Lewis Thomas Prize

Lewis Thomas Prize for Writing about Science
The awards that Mayr received include the National Medal of Science, the Balzan Prize, the Sarton Medal of the History of Science Society, the International Prize for Biology, the Loye and Alden Miller Research Award, and the Lewis Thomas Prize for Writing about Science.

Erwin Stresemann

StresemannStresemann, Erwin
Raimund Schelcher (1891–1979) of the club then suggested that Mayr visit his classmate Erwin Stresemann on his way to Greifswald, where Mayr was to begin his medical studies.
This was followed by Ernst Mayr on zoogeography, Ernst Schüz on the evolution of powder down, Wilhelm Meise on systematics, Emil Kattinger and Fritz Frank.

Daniel Giraud Elliot Medal

For his work, Animal Species and Evolution, he was awarded the Daniel Giraud Elliot Medal from the National Academy of Sciences in 1967.

Leidy Award

Joseph Leidy AwardLeidy Medal
He was awarded the 1946 Leidy Award from the Academy of Natural Sciences of Philadelphia.

Genetic drift

driftrandom genetic driftrandom drift
When populations within a species become isolated by geography, feeding strategy, mate choice, or other means, they may start to differ from other populations through genetic drift and natural selection, and over time may evolve into new species.
Following after Wright, Ernst Mayr created many persuasive models to show that the decline in genetic variation and small population size following the founder effect were critically important for new species to develop.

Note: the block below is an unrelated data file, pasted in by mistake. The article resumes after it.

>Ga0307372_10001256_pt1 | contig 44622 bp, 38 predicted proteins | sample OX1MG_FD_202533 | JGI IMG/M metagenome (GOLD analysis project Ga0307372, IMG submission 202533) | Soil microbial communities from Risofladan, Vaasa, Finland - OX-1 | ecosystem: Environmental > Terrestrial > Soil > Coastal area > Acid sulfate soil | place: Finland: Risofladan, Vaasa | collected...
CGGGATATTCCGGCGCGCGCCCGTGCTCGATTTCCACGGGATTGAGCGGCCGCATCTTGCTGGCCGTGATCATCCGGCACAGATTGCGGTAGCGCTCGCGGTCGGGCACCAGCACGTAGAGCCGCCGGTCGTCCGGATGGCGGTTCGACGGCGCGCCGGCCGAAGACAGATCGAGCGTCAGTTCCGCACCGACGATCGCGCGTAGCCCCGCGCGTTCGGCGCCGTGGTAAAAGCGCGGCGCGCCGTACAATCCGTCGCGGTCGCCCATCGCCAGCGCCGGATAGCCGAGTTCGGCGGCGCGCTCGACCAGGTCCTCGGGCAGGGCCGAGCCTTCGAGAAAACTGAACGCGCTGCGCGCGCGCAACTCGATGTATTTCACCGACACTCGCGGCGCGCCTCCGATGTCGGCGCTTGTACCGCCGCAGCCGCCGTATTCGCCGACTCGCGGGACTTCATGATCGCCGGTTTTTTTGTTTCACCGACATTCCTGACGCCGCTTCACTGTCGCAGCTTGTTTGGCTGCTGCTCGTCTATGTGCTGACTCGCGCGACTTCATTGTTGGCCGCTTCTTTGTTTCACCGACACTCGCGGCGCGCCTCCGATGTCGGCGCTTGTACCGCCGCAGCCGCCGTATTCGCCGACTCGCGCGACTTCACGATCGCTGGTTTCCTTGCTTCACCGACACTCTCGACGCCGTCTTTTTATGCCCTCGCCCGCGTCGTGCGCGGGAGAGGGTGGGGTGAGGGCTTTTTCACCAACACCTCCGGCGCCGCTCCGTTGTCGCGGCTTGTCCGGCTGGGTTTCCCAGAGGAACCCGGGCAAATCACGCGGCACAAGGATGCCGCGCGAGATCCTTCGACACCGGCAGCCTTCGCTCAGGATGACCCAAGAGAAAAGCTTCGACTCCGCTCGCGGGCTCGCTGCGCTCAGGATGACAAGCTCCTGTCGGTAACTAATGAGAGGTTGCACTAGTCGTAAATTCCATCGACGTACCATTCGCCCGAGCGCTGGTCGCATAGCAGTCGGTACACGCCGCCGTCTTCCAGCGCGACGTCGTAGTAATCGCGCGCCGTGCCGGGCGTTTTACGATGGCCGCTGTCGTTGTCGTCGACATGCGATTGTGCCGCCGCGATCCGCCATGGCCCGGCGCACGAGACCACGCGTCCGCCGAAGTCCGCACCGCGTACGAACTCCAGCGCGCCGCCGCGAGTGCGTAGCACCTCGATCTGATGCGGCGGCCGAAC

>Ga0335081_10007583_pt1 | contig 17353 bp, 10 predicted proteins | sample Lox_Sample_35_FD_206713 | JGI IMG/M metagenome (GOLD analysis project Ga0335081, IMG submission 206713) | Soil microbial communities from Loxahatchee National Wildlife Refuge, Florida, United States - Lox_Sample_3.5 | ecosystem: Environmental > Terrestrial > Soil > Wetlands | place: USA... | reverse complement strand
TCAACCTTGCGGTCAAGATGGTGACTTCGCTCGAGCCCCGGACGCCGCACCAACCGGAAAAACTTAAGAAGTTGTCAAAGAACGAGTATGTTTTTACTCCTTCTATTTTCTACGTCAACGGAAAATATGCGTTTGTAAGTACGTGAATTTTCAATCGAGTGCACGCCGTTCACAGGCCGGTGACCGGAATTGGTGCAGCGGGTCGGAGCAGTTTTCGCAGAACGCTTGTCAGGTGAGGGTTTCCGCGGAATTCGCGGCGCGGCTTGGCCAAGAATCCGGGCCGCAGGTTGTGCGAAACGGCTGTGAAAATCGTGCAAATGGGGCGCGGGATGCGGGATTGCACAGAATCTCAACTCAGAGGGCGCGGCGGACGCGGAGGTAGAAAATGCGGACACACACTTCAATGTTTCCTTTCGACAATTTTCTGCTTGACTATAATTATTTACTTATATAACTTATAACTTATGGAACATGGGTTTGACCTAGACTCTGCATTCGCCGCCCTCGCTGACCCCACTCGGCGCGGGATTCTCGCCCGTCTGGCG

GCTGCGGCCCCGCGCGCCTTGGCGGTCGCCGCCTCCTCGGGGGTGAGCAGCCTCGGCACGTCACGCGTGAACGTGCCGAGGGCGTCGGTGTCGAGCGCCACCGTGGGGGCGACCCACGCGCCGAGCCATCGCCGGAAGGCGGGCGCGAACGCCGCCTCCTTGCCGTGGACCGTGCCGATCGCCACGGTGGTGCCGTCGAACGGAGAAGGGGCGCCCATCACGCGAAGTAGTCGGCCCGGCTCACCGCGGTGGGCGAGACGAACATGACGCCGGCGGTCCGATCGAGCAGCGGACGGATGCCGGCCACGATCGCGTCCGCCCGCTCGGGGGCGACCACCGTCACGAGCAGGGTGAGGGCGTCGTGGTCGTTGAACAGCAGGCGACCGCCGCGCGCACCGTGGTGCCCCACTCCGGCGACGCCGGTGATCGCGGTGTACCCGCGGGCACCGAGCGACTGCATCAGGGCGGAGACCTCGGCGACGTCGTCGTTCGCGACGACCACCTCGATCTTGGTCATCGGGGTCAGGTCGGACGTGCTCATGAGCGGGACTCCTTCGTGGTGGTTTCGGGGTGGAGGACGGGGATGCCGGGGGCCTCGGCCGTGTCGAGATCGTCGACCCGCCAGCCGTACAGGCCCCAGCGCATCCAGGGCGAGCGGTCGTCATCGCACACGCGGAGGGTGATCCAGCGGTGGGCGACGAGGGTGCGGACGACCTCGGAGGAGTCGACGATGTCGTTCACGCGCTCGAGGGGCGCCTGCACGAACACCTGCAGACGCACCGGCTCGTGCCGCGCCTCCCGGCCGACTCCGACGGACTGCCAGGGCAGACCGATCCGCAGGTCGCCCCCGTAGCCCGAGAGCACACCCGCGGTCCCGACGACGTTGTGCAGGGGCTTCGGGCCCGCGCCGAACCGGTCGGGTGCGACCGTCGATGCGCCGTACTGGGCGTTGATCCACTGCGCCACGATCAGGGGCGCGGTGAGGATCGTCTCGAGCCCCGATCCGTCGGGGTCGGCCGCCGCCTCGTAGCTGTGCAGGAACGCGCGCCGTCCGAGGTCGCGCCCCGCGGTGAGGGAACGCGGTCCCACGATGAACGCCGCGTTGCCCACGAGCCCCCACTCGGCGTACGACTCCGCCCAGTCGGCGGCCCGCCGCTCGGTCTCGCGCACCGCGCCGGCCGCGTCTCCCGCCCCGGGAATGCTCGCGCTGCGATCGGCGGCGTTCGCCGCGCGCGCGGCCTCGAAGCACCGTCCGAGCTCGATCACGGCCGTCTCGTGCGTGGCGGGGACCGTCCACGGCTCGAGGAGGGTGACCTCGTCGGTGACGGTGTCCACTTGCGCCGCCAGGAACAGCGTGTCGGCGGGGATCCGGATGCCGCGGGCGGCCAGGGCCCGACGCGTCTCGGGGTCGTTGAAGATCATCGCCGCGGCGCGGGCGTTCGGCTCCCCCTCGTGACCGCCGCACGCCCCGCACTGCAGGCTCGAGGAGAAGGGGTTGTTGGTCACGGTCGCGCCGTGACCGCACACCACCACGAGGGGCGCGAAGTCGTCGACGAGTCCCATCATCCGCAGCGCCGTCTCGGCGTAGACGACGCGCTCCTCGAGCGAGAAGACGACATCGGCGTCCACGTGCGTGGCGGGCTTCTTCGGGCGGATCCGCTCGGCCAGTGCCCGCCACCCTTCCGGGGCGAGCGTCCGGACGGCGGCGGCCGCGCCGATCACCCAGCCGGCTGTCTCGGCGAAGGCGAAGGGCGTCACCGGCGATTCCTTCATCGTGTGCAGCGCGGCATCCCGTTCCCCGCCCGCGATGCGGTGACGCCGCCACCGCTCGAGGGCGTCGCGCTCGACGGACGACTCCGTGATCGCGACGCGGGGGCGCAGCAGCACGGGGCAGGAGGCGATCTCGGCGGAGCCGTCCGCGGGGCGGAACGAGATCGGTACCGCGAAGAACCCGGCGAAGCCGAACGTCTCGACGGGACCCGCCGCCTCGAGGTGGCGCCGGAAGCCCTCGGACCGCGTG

Stephen Jay Gould

Stephen J. GouldGouldGould, Stephen Jay
His theory of peripatric speciation (a more precise form of allopatric speciation which he advanced), based on his work on birds, is still considered a leading mode of speciation, and was the theoretical underpinning for the theory of punctuated equilibrium, proposed by Niles Eldredge and Stephen Jay Gould.

Humboldt University of Berlin

University of BerlinBerlinHumboldt University
Mayr completed his doctorate in ornithology at the University of Berlin under Dr. Carl Zimmer, who was a full professor (Ordentlicher Professor), on 24 June 1926 at the age of 21.

Margaret Morse Nice

Mayr also greatly influenced the American ornithologist Margaret Morse Nice.
In 1931 she met Ernst Mayr at a meeting of the American Ornithologists' Union (AOU), and he encouraged her to write and arranged the publishing the results of her studies.

George Sarton Medal

Sarton MedalGeorge-Sarton-Medal
The awards that Mayr received include the National Medal of Science, the Balzan Prize, the Sarton Medal of the History of Science Society, the International Prize for Biology, the Loye and Alden Miller Research Award, and the Lewis Thomas Prize for Writing about Science.

Darwin–Wallace Medal

Darwin-Wallace MedalDarwin-Wallace Award
He was awarded the Linnean Society of London's prestigious Darwin-Wallace Medal in 1958 and the Linnaean Society of New York's inaugural Eisenmann Medal in 1983.

Species concept

biological species conceptSpecies problemgood species
Although Charles Darwin and others posited that multiple species could evolve from a single common ancestor, the mechanism by which this occurred was not understood, creating the species problem.
The traditional view, which was developed by Cain, Mayr and Hull in the mid-twentieth century, claims that until the ‘Origin of species’ by Charles Darwin both philosophy and biology considered species as invariable natural kinds with essential features.